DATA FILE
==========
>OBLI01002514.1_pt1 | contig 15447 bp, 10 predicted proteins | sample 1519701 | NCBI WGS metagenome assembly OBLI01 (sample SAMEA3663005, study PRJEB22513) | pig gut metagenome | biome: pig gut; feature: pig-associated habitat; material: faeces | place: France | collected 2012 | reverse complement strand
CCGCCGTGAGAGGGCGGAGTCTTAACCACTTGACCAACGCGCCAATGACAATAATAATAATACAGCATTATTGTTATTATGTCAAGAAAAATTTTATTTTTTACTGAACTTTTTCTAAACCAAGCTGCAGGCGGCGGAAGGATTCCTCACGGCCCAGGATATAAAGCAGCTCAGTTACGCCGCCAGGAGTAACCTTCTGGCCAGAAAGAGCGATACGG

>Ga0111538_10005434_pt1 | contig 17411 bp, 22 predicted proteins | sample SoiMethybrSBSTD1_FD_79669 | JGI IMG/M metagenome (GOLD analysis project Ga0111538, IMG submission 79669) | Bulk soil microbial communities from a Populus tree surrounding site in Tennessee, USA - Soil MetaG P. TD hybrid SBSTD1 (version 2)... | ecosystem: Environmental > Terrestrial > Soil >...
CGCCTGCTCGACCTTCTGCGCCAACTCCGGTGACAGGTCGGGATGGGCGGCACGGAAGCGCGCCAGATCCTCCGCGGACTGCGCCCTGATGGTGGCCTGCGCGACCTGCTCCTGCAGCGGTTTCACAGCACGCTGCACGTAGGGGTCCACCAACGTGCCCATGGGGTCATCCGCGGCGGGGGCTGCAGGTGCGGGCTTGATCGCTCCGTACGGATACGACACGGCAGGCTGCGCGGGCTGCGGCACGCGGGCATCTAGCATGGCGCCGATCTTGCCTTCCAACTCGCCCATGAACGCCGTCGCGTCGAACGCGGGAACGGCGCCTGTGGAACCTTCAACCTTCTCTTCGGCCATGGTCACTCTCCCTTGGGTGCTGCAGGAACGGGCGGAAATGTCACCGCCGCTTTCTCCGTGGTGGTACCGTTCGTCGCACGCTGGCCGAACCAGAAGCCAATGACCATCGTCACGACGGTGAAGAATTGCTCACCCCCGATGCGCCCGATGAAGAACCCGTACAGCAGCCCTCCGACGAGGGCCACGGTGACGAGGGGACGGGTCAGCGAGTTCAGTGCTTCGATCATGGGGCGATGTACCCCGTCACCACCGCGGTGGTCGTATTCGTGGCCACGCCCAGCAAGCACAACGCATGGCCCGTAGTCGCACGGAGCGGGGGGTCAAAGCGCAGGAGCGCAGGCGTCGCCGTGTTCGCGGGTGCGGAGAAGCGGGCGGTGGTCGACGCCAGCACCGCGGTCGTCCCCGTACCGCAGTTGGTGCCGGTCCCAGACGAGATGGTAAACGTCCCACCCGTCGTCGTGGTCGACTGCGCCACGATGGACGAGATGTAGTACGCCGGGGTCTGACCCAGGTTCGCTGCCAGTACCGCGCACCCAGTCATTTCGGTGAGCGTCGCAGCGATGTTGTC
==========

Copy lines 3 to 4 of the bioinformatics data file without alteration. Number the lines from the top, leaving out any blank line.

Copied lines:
>Ga0111538_10005434_pt1 | contig 17411 bp, 22 predicted proteins | sample SoiMethybrSBSTD1_FD_79669 | JGI IMG/M metagenome (GOLD analysis project Ga0111538, IMG submission 79669) | Bulk soil microbial communities from a Populus tree surrounding site in Tennessee, USA - Soil MetaG P. TD hybrid SBSTD1 (version 2)... | ecosystem: Environmental > Terrestrial > Soil >...
CGCCTGCTCGACCTTCTGCGCCAACTCCGGTGACAGGTCGGGATGGGCGGCACGGAAGCGCGCCAGATCCTCCGCGGACTGCGCCCTGATGGTGGCCTGCGCGACCTGCTCCTGCAGCGGTTTCACAGCACGCTGCACGTAGGGGTCCACCAACGTGCCCATGGGGTCATCCGCGGCGGGGGCTGCAGGTGCGGGCTTGATCGCTCCGTACGGATACGACACGGCAGGCTGCGCGGGCTGCGGCACGCGGGCATCTAGCATGGCGCCGATCTTGCCTTCCAACTCGCCCATGAACGCCGTCGCGTCGAACGCGGGAACGGCGCCTGTGGAACCTTCAACCTTCTCTTCGGCCATGGTCACTCTCCCTTGGGTGCTGCAGGAACGGGCGGAAATGTCACCGCCGCTTTCTCCGTGGTGGTACCGTTCGTCGCACGCTGGCCGAACCAGAAGCCAATGACCATCGTCACGACGGTGAAGAATTGCTCACCCCCGATGCGCCCGATGAAGAACCCGTACAGCAGCCCTCCGACGAGGGCCACGGTGACGAGGGGACGGGTCAGCGAGTTCAGTGCTTCGATCATGGGGCGATGTACCCCGTCACCACCGCGGTGGTCGTATTCGTGGCCACGCCCAGCAAGCACAACGCATGGCCCGTAGTCGCACGGAGCGGGGGGTCAAAGCGCAGGAGCGCAGGCGTCGCCGTGTTCGCGGGTGCGGAGAAGCGGGCGGTGGTCGACGCCAGCACCGCGGTCGTCCCCGTACCGCAGTTGGTGCCGGTCCCAGACGAGATGGTAAACGTCCCACCCGTCGTCGTGGTCGACTGCGCCACGATGGACGAGATGTAGTACGCCGGGGTCTGACCCAGGTTCGCTGCCAGTACCGCGCACCCAGTCATTTCGGTGAGCGTCGCAGCGATGTTGTC